# CS526 Homework Assignment 6 Solution

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## Description

This assignment has two parts. Part 1 is an experiment that compares insertion times and search times of hash data structure, array list data structure, and linked list data structure. Part 2 is an experiment that compares the running times of four different sorting algorithms.

# Part 1 (50 points)

The goal of Part 1 is to give students an opportunity to observe differences among three data structures in Java – HashMap, ArrayList, LinkedList – in terms of insertion time and search time.

Students are required to write a program named InsertSearchTimeComparison.java that implements the following pseudocode:

create a HshMap instance myMap create an ArrayList instance myArrayList

Repeat the following 10 times and calculate average total insertion times and average total search times for all three data structures

generate 100,000 random integers in the range [1, 1,000,000] and store them in the array of integers keys[ ]

// Insert keys one at a time but measure only the total time (not individual insert  // time)

// Use put method for HashMap

insert all keys in keys[ ] into myMap and measure the total insert time insert all keys in keys[ ] into  myArrayList and measure the total insert time insert all keys in keys[ ] into myLinkedList and measure the total insert time

// after insertion, keep the three data structures with all inserted keys.

generate 100,000 random integers in the range [1, 2,000,000] and store them in the array keys[ ]

// Search keys one at a time but measure only total time (not individual search // time)

// Use containsKey method for HashMap

// Use contains method for ArrayList and Linked List

search myMap for all keys in keys[ ] and measure the total search time search myArrayList for all keys in keys[ ] and measure the total search time search myLinkedList for all keys in keys[ ] and measure the total search time

Print your output on the screen using the following format:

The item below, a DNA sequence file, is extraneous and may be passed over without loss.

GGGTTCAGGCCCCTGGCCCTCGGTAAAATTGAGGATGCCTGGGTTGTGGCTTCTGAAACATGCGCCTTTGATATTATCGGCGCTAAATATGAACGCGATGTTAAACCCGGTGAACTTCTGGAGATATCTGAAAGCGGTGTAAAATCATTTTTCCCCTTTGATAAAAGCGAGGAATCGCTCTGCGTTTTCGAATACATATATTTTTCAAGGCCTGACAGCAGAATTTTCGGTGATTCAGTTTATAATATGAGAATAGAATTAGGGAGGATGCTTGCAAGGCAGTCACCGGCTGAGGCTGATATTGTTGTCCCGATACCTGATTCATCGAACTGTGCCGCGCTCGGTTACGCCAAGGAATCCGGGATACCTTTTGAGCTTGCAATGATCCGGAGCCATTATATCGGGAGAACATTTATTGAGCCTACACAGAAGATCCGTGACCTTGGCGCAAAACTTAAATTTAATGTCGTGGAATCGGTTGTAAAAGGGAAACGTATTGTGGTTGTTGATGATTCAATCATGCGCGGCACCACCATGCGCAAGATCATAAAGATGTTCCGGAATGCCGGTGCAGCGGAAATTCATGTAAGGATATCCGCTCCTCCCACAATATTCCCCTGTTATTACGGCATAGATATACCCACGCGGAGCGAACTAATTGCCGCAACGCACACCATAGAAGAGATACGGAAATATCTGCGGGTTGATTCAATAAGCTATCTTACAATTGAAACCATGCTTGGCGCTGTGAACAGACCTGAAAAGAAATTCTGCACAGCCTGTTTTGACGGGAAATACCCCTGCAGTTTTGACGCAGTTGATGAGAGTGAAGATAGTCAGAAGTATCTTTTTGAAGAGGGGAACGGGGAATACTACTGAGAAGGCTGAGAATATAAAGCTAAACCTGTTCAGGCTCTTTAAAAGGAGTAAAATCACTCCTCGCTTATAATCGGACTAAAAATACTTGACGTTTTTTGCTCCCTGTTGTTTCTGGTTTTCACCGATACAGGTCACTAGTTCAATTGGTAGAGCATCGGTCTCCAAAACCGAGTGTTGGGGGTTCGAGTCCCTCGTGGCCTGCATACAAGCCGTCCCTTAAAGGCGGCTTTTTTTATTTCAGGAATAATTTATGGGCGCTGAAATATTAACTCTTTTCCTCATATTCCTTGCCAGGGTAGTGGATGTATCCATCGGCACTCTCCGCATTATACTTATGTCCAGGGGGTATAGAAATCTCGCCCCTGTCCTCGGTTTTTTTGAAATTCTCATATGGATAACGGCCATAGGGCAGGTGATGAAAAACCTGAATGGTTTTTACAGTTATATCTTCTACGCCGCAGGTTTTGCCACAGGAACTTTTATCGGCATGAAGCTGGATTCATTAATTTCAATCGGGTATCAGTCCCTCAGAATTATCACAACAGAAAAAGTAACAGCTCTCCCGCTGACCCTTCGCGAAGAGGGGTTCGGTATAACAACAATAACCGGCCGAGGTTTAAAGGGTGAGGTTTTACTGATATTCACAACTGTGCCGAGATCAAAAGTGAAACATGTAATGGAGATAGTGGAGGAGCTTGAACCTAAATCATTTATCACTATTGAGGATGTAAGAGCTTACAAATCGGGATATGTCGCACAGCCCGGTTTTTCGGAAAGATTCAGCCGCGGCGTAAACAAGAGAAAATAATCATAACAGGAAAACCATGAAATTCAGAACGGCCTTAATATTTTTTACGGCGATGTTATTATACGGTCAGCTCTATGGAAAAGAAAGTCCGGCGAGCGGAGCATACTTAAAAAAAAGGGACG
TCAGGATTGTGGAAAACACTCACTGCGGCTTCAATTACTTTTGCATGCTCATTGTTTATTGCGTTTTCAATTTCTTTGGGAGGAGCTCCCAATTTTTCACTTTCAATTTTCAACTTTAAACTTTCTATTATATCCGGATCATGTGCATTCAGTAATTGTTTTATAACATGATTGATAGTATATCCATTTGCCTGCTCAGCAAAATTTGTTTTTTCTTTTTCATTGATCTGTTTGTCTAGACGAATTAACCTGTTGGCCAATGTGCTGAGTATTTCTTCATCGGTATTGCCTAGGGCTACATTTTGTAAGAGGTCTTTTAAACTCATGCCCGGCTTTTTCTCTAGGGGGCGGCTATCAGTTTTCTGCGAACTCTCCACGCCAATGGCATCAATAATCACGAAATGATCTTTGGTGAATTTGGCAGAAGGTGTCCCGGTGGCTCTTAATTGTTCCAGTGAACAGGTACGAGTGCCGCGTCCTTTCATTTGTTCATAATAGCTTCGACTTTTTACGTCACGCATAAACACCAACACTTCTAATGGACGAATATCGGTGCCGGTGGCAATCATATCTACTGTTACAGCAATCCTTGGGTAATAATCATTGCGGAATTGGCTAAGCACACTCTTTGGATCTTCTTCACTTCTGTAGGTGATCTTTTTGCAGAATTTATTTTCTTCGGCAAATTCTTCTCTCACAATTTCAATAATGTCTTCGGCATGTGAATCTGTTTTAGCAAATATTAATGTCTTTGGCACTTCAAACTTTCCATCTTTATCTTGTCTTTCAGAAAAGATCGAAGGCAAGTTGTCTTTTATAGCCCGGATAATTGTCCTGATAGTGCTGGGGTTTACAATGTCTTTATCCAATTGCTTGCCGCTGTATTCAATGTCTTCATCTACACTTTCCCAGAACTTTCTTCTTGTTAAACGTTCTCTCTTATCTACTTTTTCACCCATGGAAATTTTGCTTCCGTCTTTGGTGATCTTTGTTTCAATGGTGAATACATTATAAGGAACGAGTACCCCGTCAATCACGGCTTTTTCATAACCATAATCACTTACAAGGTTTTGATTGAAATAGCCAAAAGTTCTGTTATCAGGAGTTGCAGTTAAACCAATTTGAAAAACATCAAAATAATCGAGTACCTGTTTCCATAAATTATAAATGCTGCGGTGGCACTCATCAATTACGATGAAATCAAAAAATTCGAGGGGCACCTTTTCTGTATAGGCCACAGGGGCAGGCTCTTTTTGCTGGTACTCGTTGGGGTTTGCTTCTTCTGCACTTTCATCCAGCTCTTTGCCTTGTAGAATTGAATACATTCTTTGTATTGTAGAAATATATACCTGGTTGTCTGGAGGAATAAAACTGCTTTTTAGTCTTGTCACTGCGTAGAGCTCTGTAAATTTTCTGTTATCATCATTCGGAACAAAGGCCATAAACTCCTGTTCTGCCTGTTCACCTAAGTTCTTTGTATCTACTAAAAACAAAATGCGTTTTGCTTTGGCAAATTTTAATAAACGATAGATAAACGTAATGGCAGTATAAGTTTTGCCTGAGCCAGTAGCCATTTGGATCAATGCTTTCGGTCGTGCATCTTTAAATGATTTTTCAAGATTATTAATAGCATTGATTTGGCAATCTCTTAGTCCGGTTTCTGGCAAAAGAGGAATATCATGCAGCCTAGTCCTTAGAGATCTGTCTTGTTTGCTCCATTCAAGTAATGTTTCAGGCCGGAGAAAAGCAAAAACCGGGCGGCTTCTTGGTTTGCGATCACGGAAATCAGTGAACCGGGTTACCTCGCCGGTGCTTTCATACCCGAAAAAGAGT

Number of keys = 100000

HashMap average total insert time = xxxxx

ArrayList average total insert time = xxxxx

LinkedList average total insert time = xxxxx

HashMap average total search time = xxxxx

ArrayList average total search time = xxxxx LinkedList average total search time = xxxxx

You can generate n random integers between 1 and N in the following way:

Random r = new Random(System.currentTimeMillis() );

for i = 0 to n – 1

a[i] = r.nextInt(N) + 1

When you generate random numbers, it is a good practice to reset the seed. When you first create an instance of the Random class, you can pass a seed as an argument, as shown below:

Random r = new Random(System.currentTimeMillis());

You can pass any long integer as an argument. The above example uses the current time as a seed.

Later, when you want to generate another sequence of random numbers using the same Random instance, you can reset the seed as follows:

r.setSeed(System.currentTimeMillis());

You can also use the Math.random( ) method. Refer to a Java tutorial or reference manual on how to use this method.

We cannot accurately measure the execution time of a code segment. However, we can estimate it by measuring an elapsed time, as shown below:

long startTime, endTime, elapsedTime; startTime = System.currentTimeMillis();

// code segment

endTime = System.currentTimeMillis();

elapsedTime = endTime ‐ startTime;

We can use the elapsedTime as an estimate of the execution time of the code segment.

# Part 2 (50 points)